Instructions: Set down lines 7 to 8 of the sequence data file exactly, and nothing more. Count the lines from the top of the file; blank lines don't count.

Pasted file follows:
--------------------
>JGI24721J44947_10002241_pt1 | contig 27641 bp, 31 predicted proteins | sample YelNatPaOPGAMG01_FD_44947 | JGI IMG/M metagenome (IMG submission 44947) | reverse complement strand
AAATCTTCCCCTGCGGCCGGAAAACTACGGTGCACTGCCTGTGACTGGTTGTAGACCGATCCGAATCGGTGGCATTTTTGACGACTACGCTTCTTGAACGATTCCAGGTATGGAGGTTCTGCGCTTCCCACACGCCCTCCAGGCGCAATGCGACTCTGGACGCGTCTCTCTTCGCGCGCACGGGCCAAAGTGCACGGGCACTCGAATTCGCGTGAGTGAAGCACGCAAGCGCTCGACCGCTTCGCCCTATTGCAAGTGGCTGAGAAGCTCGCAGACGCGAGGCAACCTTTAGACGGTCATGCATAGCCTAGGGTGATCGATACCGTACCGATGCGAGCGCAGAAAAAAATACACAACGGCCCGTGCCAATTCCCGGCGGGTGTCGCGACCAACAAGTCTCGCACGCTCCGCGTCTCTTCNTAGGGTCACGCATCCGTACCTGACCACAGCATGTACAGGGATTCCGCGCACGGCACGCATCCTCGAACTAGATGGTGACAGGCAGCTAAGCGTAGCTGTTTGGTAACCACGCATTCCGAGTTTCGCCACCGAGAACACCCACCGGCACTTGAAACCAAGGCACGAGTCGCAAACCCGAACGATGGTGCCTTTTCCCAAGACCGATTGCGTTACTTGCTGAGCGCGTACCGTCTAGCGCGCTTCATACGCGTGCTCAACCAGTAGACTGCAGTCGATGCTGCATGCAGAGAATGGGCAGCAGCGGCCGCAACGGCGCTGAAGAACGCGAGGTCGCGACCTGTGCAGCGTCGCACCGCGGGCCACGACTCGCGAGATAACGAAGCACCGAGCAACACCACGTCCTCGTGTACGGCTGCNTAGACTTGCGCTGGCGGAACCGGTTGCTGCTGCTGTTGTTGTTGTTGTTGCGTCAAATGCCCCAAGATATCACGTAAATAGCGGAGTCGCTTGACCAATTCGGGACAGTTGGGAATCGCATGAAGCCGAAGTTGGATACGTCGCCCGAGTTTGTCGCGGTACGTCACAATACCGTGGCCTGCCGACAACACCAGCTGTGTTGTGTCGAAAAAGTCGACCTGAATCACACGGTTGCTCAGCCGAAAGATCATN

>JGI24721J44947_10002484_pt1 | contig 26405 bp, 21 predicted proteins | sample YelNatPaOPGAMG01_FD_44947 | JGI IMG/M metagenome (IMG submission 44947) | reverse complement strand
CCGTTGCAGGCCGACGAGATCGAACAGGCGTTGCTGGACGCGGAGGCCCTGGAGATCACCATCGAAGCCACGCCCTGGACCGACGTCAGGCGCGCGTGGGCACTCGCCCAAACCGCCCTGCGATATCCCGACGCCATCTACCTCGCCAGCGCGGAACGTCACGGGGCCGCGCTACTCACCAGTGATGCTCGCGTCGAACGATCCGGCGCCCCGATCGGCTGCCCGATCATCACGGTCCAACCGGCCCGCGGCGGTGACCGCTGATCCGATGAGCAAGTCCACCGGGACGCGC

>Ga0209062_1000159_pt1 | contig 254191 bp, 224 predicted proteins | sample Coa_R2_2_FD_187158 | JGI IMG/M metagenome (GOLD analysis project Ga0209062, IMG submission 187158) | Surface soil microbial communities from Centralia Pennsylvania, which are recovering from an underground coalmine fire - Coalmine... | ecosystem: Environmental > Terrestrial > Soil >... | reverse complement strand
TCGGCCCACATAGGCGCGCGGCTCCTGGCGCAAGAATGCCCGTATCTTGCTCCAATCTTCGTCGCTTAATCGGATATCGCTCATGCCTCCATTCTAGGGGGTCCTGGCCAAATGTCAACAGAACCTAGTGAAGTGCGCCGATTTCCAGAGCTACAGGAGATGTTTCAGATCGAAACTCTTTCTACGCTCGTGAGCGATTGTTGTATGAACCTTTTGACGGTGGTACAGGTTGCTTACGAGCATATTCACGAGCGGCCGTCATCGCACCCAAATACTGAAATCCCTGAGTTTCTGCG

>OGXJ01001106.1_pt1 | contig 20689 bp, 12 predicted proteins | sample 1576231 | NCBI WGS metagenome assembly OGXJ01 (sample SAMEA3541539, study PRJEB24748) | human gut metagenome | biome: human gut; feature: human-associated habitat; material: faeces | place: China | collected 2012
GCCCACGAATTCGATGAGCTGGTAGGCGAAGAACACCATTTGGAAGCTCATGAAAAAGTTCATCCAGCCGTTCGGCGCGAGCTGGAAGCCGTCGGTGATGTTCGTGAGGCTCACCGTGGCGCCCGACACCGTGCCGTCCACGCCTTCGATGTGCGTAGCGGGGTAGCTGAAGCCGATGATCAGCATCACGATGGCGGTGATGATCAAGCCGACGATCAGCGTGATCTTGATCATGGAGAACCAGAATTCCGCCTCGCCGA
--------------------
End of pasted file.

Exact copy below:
>OGXJ01001106.1_pt1 | contig 20689 bp, 12 predicted proteins | sample 1576231 | NCBI WGS metagenome assembly OGXJ01 (sample SAMEA3541539, study PRJEB24748) | human gut metagenome | biome: human gut; feature: human-associated habitat; material: faeces | place: China | collected 2012
GCCCACGAATTCGATGAGCTGGTAGGCGAAGAACACCATTTGGAAGCTCATGAAAAAGTTCATCCAGCCGTTCGGCGCGAGCTGGAAGCCGTCGGTGATGTTCGTGAGGCTCACCGTGGCGCCCGACACCGTGCCGTCCACGCCTTCGATGTGCGTAGCGGGGTAGCTGAAGCCGATGATCAGCATCACGATGGCGGTGATGATCAAGCCGACGATCAGCGTGATCTTGATCATGGAGAACCAGAATTCCGCCTCGCCGA